DEAR:55 and Travessia

by Lisa Dionisio
dear55_instory.jpg
DEAR:55
As antiques dealers in Williamsburg, Moon Rhee and designer Hey Ja Do were bored with the typical local vintage store fare—dark furniture, clutter, old wood floors. Instead, they envisioned a shop with a modern twist. Now, already a beacon of sorts on Clinton Street, their newly opened DEAR:55 with its gleaming spaceship white glow, will catch your eye even if you're just passing by (it's known as the "White House" to neighbors). With white signs, a white bench, and a white bicycle out front, customers can't help but be drawn to the alabaster space and are sometimes surprised to find that inside is a meticulously blended selection of vintage and current collections. Do buys pieces from her travels, bringing together a mix of Japanese and European designers, including Vivienne Westwood, Rick Owens, and Comme de Garçons. Vintage pieces come courtesy of Yohji Yamamoto and Comme des Garçons from the '80s. The shop's own collection of handcrafted jewelry, DEAR:, which Do makes from found objects like vintage charms and lace should not be missed. In the near future, keep your eyes peeled for DEAR:55's sibling store: a men's shop with a black motif…naturally.
Advertisement
DEAR:55, 55 Clinton Street (between Stanton and Rivington streets); 212-673-3494.
travessia_instory.jpg
Travessia
On the wall of an unassuming space on Stanton Street is the artwork "I was here," by Harumi Ori. Multiple silhouettes of passersbys taken at different moments in time show the mark left by people within a given space. Along the same lines, Travessia owner and artist, Hiroko Rodriguez, opened her new store/gallery to also leave a mark on the Lower East Side where Travessia makes its home. Although she knew she wanted to open an installation space, Rodriguez never imagined she would have a retail store too. But over time, she noticed an overlap between the two worlds. "Fashion becoming more like art and art becoming more like fashion," she says, and she knew a hybrid would offer something new. Travessia, which roughly translates to "a sort of passage or crossing," will feature rotating installations and, as a result, will continually reinvent itself décor-wise. Striking a balance between antique and industrial, Travessia's dark stained floors, found furnishings, and antique letterpress trays holding Klasica jewelry, create a homey, eclectic vibe that's still clean and uncomplicated. Currently, shoppers can check out the first installation, featuring the works of artists Julia Chang, Robert Mars, and Harumi Ori set alongside sculptural T-shirts by Klasica, silk bird print dresses by Custommade, organic print tops by Noma, and a bubble-sleeve blouse by Baum Und Pferdgarten.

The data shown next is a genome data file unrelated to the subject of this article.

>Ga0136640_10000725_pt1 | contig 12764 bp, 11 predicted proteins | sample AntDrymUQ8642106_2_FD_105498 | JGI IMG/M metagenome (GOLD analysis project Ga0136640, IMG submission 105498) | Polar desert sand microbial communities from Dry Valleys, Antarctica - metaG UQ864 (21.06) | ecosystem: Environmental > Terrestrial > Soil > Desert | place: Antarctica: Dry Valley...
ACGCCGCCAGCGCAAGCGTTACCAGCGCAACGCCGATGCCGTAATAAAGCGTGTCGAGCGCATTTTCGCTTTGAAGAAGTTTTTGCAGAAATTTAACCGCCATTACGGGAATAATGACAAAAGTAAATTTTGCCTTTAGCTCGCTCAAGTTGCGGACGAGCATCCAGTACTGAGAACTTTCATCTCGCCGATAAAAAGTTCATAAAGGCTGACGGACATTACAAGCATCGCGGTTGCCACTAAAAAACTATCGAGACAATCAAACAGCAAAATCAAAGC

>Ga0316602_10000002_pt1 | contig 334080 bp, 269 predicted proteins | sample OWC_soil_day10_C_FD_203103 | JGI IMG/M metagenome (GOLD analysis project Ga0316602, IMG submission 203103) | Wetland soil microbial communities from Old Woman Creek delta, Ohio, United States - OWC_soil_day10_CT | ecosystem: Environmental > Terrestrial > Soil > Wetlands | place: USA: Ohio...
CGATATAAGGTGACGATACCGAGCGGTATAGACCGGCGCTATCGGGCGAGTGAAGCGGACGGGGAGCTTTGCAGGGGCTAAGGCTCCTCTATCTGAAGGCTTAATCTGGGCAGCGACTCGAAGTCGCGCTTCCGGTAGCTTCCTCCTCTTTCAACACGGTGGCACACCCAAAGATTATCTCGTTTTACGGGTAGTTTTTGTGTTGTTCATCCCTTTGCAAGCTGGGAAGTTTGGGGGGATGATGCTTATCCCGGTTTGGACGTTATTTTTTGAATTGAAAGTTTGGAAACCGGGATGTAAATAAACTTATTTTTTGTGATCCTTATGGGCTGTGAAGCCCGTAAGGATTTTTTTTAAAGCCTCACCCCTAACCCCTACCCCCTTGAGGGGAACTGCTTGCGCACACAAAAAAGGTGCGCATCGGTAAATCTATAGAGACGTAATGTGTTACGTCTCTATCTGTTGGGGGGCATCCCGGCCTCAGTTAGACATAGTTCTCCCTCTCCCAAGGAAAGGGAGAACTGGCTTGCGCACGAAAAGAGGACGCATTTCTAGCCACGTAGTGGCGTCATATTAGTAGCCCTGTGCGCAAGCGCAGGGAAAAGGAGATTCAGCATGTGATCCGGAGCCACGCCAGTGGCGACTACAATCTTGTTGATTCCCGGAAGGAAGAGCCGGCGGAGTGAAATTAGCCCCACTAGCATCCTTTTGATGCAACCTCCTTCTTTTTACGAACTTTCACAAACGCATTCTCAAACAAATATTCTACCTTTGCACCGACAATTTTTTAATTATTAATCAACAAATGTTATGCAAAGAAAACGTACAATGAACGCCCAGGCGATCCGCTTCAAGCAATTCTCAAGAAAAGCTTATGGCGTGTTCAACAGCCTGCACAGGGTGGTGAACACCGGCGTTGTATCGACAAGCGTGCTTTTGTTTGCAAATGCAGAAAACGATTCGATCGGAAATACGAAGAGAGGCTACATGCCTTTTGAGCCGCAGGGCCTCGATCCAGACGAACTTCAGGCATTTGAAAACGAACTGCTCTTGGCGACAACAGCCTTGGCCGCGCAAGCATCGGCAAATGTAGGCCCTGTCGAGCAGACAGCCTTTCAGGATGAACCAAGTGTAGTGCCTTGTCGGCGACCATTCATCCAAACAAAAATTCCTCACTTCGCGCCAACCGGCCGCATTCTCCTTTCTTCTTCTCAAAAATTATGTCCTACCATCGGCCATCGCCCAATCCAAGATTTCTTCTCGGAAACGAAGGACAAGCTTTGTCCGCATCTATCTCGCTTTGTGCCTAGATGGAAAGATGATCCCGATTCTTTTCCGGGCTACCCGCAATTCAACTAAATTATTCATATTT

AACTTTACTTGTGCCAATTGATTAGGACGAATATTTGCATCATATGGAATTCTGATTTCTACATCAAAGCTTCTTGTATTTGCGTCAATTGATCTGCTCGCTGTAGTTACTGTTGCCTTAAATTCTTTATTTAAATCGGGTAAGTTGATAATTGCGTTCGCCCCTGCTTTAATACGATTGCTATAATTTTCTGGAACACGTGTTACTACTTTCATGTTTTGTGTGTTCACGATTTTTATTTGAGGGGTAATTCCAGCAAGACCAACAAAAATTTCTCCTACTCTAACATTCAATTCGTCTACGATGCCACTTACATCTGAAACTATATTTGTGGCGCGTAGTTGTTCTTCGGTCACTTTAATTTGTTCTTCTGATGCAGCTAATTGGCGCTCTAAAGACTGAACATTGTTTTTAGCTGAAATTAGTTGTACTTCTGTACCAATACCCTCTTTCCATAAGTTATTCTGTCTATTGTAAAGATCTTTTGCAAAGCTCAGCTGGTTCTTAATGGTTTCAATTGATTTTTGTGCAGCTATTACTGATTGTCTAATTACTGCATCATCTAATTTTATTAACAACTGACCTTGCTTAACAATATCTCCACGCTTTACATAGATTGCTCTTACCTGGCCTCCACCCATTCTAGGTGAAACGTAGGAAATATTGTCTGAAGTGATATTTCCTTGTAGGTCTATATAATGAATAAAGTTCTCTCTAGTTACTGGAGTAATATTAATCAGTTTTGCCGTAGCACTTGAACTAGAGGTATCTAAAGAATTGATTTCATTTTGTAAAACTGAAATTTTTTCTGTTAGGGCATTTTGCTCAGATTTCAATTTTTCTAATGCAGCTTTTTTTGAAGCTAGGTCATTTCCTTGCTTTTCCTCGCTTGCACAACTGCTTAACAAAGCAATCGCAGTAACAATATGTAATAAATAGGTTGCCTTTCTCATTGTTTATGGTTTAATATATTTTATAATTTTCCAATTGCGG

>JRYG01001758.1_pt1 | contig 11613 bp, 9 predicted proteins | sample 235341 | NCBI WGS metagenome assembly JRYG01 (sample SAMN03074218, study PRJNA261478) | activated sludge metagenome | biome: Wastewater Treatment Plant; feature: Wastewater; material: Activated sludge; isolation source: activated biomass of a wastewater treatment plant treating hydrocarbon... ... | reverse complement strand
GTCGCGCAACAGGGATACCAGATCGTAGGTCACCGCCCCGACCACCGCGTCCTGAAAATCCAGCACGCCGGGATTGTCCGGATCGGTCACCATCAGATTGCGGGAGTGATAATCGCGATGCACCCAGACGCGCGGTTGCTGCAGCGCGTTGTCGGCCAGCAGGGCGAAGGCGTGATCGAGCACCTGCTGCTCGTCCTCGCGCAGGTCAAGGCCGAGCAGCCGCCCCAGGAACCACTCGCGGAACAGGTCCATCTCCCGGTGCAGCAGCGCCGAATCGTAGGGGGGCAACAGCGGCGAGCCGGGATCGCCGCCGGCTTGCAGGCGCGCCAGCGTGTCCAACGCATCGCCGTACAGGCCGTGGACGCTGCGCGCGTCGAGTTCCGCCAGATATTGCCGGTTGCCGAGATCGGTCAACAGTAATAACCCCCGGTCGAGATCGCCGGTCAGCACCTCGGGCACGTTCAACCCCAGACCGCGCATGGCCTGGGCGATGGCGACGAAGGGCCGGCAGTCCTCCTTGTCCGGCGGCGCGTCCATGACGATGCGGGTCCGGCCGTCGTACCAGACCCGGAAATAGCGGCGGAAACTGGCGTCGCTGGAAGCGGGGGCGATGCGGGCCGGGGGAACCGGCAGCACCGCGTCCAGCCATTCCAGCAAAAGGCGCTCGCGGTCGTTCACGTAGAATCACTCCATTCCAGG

Travessia, 176 Stanton Street (between Clinton and Attorney streets); 212-477-7771. For more information, go to www.travessia-nyc.com
Photography by Piera Gelardi
Two new boutiques break ground on the Lower East Side.
Advertisement